10 Watchglass – “Eons Romance”
Sydney, Australia’s Watchglass channel a seriously tranquil vibe here for some summer folk-pop that will penetrate your world with ease.
9 Saloli – “Nighthawk”
Bandcamp lists Mary Sutton, a.k.a. Saloli, as a “pianist,” which is funny because I don’t hear a single analog sound on this whole album, let alone a piano. Throughout, we get textural, undulating ambient IDM, coming to a head on “Nighthawk” and its bulbous, multifarious bath of synths, all throaty and full-bodied to make for a gripping listen even without percussion.
8 Circles around the Sun – “Outer Boroughs”
Circles around the Sun churn out funky, psychedelic and eclectic jam-rock which is sort of narrowly saved from sounding like porno music by, along with a diverse, curious synth arsenal, which has a way of mimicking electric guitar in its warbly, ephemeral majesty.
7 SDH – “Cellular Sky”
SDH’s “Semiotics Department of Heteronyms” acronym certainly seems like some sort of “concept moniker,” to foil a “concept album,” but don’t worry. This stuff is anything but overly cerebral — heady electro-pop that kind of resembles Kylie Minogue if she went on some vindictive operative of dark, teeming, Spanish-infused electronica chords and rhythms.
6 Diviniti – “More Love”
There’s something so accommodating to bloggers about the unorthodox spelling of the Pennsylvania soul-diva’s stage name. And there she is looking so friendly, on her Spotify page, and best of all proviso of this Des’ree-tinged, expedited and ready-to-roll neo-soul that draws way more stylistic and semantic influence from Stevie Wonder’s “Happier Than the Morning Sun” than any earthly being would seem capable a priori.
5 Tchiss Lopes – “Go to the School”
Just in time for the Women’s World Cup, we’ve got Italy throwing its chips into the reggae pool. Rome’s Tchiss Lopes, who looks amusingly almost exactly like Bob Marley, weaves in an array of “dub” beats, giving the project a Mad Professor feel for a set of vocals which nonetheless come across with the intimacy of “Redemption Song” or an earnest Jimmy Cliff offering.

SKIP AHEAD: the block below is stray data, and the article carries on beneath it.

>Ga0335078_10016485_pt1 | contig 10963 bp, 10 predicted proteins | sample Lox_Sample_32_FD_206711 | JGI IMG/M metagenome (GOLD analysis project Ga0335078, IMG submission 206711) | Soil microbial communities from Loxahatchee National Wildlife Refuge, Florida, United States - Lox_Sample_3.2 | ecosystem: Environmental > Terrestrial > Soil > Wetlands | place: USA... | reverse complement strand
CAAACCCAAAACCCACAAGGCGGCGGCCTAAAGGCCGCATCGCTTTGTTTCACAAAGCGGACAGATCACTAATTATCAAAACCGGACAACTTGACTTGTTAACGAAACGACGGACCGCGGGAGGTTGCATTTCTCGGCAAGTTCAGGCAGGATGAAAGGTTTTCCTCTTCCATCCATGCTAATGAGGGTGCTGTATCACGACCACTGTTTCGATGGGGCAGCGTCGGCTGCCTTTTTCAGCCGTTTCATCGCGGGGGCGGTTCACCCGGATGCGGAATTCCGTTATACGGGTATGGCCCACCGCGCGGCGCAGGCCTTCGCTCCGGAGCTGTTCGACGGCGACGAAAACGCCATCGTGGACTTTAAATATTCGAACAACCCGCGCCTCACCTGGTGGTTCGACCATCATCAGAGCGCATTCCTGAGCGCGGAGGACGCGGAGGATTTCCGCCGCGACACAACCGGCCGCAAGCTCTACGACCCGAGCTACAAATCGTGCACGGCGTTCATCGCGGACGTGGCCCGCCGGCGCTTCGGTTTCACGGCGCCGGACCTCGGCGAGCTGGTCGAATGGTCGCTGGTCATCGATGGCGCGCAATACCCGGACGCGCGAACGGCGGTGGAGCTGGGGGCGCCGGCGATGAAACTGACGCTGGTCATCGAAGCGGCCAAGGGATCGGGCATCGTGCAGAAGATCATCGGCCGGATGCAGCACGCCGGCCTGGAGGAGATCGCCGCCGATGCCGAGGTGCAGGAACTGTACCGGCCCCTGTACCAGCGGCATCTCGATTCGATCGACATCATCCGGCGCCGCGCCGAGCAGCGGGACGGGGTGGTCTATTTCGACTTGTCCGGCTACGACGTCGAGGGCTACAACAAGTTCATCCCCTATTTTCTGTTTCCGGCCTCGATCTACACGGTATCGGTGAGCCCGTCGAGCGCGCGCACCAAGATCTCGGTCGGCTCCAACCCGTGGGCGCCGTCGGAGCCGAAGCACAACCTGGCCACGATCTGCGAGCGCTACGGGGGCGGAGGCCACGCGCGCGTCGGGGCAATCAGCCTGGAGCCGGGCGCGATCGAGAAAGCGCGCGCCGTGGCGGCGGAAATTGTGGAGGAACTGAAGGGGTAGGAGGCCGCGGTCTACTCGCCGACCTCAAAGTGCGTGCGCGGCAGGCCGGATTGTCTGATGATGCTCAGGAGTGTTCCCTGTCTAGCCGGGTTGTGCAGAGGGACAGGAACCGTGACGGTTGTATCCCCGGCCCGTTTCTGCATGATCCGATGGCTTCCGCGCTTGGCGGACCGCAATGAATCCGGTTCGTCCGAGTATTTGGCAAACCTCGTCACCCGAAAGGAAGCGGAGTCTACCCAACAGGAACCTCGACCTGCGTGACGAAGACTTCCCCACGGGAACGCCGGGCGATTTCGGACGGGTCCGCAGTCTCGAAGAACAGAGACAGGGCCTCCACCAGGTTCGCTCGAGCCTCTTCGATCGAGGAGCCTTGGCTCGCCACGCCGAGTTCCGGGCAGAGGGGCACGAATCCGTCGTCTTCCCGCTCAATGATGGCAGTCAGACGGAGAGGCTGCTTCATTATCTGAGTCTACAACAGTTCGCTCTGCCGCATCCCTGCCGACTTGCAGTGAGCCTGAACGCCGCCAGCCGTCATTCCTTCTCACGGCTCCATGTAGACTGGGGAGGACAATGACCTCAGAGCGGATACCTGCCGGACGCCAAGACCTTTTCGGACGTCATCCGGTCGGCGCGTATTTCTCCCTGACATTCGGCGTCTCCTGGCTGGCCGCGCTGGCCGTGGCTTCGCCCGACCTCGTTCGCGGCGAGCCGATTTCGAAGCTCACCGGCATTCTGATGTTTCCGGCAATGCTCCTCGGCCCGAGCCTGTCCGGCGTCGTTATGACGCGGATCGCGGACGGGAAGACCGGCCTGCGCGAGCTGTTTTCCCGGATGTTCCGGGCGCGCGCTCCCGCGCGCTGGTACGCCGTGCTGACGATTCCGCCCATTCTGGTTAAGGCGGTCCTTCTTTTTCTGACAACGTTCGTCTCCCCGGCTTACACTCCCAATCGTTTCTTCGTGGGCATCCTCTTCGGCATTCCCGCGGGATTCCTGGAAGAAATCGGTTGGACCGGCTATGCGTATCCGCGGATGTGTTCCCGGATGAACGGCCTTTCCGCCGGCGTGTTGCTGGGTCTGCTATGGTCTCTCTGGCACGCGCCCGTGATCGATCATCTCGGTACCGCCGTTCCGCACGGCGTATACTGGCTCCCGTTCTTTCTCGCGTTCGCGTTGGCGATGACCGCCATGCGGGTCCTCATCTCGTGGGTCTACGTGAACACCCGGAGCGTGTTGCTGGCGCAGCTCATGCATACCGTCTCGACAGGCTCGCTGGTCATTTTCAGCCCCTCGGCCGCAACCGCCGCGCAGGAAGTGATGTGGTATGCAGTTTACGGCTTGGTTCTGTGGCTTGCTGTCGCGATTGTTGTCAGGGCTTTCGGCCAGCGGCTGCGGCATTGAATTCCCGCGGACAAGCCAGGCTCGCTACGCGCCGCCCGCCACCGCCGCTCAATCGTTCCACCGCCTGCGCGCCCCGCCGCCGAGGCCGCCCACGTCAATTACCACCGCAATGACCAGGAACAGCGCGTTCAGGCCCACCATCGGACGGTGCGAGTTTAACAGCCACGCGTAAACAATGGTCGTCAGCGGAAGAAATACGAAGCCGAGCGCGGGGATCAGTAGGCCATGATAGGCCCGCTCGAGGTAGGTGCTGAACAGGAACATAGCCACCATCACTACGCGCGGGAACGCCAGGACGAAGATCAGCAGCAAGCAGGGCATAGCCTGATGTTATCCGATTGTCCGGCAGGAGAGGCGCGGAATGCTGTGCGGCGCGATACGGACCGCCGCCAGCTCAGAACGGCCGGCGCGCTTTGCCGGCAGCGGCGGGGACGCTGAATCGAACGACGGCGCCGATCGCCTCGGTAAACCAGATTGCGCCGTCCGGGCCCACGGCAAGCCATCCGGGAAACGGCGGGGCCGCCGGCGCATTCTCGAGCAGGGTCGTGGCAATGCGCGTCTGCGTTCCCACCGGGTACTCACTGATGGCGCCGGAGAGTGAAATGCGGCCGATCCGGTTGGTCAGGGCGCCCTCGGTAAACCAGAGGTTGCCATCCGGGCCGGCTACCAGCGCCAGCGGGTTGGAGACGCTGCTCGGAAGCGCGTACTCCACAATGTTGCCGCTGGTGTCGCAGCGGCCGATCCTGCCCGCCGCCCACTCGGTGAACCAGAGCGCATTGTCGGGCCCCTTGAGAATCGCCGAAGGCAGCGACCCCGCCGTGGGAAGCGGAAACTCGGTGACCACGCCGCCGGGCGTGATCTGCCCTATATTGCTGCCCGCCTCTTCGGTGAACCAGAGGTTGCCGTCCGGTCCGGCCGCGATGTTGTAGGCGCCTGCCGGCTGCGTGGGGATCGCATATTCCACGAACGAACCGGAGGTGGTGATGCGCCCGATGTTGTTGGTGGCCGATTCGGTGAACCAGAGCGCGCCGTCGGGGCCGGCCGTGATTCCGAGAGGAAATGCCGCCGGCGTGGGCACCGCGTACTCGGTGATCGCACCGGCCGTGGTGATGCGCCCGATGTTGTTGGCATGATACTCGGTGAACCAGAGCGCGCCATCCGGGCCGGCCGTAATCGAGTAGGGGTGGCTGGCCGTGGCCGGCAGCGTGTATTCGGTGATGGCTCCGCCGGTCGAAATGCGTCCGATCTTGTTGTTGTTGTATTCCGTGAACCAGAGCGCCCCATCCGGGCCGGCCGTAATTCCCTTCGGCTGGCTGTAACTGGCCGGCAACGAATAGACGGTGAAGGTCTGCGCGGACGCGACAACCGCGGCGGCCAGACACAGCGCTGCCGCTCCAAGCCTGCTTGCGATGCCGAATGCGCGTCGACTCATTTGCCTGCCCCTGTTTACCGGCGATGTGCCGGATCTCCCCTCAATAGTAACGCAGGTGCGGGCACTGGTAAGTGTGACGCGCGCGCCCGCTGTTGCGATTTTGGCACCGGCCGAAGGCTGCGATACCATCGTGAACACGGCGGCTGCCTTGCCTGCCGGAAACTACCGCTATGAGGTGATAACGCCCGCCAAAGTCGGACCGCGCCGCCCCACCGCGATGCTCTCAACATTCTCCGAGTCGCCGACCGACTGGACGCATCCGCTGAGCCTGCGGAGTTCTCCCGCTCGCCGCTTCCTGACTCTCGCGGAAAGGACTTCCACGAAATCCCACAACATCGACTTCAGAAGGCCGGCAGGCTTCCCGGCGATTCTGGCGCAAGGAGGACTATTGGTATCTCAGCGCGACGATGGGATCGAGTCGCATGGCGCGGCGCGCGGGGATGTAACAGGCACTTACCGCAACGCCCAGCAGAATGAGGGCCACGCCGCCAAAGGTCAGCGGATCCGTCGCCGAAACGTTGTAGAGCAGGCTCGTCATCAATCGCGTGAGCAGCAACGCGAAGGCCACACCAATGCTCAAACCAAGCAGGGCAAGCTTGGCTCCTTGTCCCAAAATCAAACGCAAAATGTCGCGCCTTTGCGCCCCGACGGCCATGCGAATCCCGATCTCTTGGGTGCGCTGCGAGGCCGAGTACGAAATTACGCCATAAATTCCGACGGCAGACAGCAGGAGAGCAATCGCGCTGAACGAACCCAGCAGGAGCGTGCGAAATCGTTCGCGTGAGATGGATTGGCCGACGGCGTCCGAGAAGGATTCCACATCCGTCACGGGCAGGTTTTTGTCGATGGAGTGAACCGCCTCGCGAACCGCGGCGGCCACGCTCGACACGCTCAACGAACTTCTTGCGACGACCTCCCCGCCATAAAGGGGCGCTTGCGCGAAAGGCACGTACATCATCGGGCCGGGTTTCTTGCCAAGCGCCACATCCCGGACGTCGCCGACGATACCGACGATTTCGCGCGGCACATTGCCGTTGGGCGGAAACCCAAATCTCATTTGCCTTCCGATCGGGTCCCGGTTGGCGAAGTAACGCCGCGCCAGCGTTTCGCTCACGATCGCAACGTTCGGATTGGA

4 Orrin Evans – “Phoebe’s Stroll”
Is that two entries from the keystone state on this list? This Philly pianist, anyway, wields a seriously deep perspective on jazz for this light but full-bodied LP, with “Phoebe’s Stroll” caressing your neck in sound waves like a jazz take on Bela Fleck — always ornate and eclectic while also coming across adamantly American.
3 Amadeus360 – “Soon Start to Suffer” feat. Tek
If it seems like Kendrick Lamar might have been running out of things to say when he repeated “Sit down / Be humble” 37 times in a “hit single,” it would stand to reason that these “producer” albums, with one common beatmaker catering to a multiplicity of different emcees from track to track, would encompass the “wave of the future,” if you will. The MPC Jedi seems to embrace this phenomenon in hilariously nerdy resignation and also dole out copious classic moments with the likes of Ras Kass, Sticky Fingaz and Tek, who beats up this baroque beat with a rubber-tongued, indefatigable sneer.
2 Ricardo Dias Gomes – “Fllux”
Proving that the phrase “You are such a drone” is anything but an insult in the electronica world, Rio De Janeiro’s Ricardo Dias Gomes defiantly takes pride in the minimalistic, coming to a head on the glorious “Fllux,” which takes Sunn O))) or Fu** Buttons synth sound and gives it a full-page ad in the newspaper, so to speak, with unnerving, atonal burps of sliced percussion only making things eerier.
1 Jayda G – “Blue Lights”
Not so much avoiding convention but giving it a middle finger that has eight knuckles on it (in the true spirit of Dane Cook), Jayda G unleashes limp-wristed but crisp electro-pop here with a jungle energy and the cathartic vocals of soul. The hypnotic factor is saturated by the way G emits this sovereign, hypnotic mantra of “Gonna dance tonight / In the blue lights” with such human authenticity, all under this monsoon of electronic beats which threatens to annihilate the light vocals at any chance.
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